Training with Deficits by Craig Flaherty

Preface: This is a must read. I’m taking the liberty of sharing this with my close friends who are police officers, trainers and their families. – Marc Joseph

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For years I have been a trainer in one fashion or another. From time to time I have been approached by one person or another asking if they could participate in an upcoming course. The reasoning they gave for the question was they suffered from some type of physical deficit. Always they were welcomed with open arms and what ever concession that needed to be made was made. We worked around the limitations and not only did they learn and process the information imparted, so did I having to work around several different scenarios. I must admit though, when the class was over I really did not give it a second thought. I just went along with life until the next time the question came up.

In my adult life I have been in relatively decent shape. Training as a student in combatives and firearms kept me in shape. Teaching these courses did not hurt either. I was just going through life without much of a care.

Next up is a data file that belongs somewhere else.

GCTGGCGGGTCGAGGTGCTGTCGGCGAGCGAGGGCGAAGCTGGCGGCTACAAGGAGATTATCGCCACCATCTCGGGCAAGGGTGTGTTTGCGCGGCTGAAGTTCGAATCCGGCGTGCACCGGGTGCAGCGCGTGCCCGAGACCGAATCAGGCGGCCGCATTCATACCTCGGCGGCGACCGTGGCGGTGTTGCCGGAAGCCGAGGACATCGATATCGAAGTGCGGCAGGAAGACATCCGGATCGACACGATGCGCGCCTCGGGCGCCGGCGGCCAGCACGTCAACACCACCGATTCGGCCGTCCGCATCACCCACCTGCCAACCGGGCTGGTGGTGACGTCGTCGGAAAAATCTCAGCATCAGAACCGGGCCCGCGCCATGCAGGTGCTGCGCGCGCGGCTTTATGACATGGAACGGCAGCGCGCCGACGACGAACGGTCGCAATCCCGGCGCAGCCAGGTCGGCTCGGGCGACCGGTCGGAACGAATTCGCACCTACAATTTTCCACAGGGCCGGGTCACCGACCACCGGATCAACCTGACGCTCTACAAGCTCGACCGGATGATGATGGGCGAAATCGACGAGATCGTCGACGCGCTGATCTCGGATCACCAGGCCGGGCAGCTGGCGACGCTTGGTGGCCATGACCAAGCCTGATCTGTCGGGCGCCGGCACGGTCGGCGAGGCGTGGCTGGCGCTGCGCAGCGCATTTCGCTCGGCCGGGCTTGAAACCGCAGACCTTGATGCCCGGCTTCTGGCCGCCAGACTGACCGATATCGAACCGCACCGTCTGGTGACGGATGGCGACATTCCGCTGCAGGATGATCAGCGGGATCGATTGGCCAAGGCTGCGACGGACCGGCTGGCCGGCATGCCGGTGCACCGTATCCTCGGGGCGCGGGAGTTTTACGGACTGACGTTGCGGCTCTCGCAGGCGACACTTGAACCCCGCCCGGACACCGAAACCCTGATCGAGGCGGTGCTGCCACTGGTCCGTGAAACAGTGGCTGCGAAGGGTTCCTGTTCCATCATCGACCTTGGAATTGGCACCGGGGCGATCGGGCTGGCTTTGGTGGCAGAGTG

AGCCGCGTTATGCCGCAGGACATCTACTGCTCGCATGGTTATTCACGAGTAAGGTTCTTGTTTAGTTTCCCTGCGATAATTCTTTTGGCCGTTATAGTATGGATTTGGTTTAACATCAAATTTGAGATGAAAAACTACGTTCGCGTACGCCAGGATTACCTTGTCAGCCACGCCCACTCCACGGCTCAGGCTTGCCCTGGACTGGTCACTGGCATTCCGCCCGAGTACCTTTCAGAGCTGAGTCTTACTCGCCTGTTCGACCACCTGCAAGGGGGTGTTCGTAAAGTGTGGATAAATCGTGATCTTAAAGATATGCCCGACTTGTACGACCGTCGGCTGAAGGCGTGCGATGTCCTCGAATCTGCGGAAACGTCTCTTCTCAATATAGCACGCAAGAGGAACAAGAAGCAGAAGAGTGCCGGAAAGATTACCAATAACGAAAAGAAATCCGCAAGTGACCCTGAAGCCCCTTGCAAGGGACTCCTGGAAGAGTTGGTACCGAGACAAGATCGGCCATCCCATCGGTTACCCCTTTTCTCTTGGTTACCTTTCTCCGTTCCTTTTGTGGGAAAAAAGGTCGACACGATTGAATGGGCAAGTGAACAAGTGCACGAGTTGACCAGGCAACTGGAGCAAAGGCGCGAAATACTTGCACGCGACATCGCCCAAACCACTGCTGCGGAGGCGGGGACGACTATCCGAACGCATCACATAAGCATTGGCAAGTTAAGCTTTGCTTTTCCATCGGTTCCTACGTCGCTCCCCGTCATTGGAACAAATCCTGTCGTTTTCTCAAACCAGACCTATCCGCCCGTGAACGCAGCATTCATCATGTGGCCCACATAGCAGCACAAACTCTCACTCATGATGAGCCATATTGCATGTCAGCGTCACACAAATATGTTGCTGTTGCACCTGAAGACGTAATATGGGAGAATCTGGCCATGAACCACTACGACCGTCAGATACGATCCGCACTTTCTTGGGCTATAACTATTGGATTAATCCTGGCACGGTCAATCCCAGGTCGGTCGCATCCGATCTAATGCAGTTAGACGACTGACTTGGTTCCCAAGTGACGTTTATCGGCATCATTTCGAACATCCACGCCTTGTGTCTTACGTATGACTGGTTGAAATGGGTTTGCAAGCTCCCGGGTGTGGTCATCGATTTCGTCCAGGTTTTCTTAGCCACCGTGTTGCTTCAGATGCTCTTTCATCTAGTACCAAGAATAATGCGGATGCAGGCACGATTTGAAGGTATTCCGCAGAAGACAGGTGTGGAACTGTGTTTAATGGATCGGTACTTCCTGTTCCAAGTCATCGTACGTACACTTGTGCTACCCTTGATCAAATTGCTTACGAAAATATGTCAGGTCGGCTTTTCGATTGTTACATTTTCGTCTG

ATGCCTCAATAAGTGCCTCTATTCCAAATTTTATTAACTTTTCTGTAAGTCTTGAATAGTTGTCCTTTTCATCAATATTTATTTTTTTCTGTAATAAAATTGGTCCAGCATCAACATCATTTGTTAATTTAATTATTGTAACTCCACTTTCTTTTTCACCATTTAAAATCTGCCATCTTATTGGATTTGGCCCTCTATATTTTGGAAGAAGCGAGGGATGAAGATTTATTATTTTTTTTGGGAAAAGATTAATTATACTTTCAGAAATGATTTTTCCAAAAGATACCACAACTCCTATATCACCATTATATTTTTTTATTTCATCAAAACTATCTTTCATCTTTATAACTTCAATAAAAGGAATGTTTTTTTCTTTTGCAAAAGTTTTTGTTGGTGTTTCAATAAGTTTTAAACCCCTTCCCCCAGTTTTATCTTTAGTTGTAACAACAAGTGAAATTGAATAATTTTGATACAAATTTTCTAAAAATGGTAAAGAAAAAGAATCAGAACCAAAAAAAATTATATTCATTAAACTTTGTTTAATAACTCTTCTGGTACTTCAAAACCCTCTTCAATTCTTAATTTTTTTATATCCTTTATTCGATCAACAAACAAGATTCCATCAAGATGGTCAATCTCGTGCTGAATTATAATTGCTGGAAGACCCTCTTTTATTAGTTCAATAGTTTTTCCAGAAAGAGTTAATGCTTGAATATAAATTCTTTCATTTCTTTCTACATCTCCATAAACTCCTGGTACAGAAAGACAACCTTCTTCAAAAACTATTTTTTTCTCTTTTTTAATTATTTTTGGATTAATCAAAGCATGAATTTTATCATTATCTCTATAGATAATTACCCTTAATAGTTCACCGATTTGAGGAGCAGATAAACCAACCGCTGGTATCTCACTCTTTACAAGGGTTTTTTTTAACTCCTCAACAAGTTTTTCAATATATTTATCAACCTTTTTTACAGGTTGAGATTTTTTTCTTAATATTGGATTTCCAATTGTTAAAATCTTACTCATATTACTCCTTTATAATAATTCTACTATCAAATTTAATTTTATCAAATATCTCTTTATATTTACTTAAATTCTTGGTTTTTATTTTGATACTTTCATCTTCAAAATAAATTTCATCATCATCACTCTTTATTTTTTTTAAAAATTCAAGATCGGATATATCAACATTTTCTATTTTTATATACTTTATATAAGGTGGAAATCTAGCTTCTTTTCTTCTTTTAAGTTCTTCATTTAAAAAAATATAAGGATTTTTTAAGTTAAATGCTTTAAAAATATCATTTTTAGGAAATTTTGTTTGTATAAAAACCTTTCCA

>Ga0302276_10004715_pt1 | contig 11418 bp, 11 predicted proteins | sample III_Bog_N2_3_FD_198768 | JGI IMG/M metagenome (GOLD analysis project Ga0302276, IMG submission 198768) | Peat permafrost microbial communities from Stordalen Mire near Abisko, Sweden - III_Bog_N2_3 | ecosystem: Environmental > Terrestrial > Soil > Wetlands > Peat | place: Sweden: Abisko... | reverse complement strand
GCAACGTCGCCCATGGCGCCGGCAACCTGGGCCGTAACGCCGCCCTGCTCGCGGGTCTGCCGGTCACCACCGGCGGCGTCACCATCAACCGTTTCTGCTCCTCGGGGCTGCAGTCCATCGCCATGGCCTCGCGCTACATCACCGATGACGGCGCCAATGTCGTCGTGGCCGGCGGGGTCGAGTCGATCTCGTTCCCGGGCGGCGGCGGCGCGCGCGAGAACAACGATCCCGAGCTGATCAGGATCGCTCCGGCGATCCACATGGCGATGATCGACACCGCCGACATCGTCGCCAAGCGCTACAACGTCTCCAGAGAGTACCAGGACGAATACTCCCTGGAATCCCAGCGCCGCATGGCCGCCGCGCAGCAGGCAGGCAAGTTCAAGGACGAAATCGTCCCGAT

March 24, 2010 I woke up early in the morning, and as normal proceeded with the beginning of the day. I did notice a burning of the eyes and little problem focusing. I just chalked this up to being early in the morning, As I progressed I quickly lost control of the left side of my body running into a wall. Knowing this was not right I called to my wife and we went to the hospital. Within a short time after a battery of tests I was informed I had suffered a stroke.

The next few days were spent in the hospital with the normal worries that go along with this type of event. I was lucky I spent three days in the stroke floor of the hospital and four in the rehabilitation floor. This is when I had several epiphanies as to my long term ability to teach combatives and firearms.

I had lost substantial control of my left side and had no prognosis when it would return. Through rehabilitation I started to work on every day things, but in the back of my mind I kept thinking I can’t quickly grasp with my left hand I surely cannot execute a magazine change or effectively deliver a strike. I had an upcoming weekend of Suarez International courses to teach in May and was concerned that not only I may not be able to teach in six weeks; I may not be able to teach in the foreseeable future.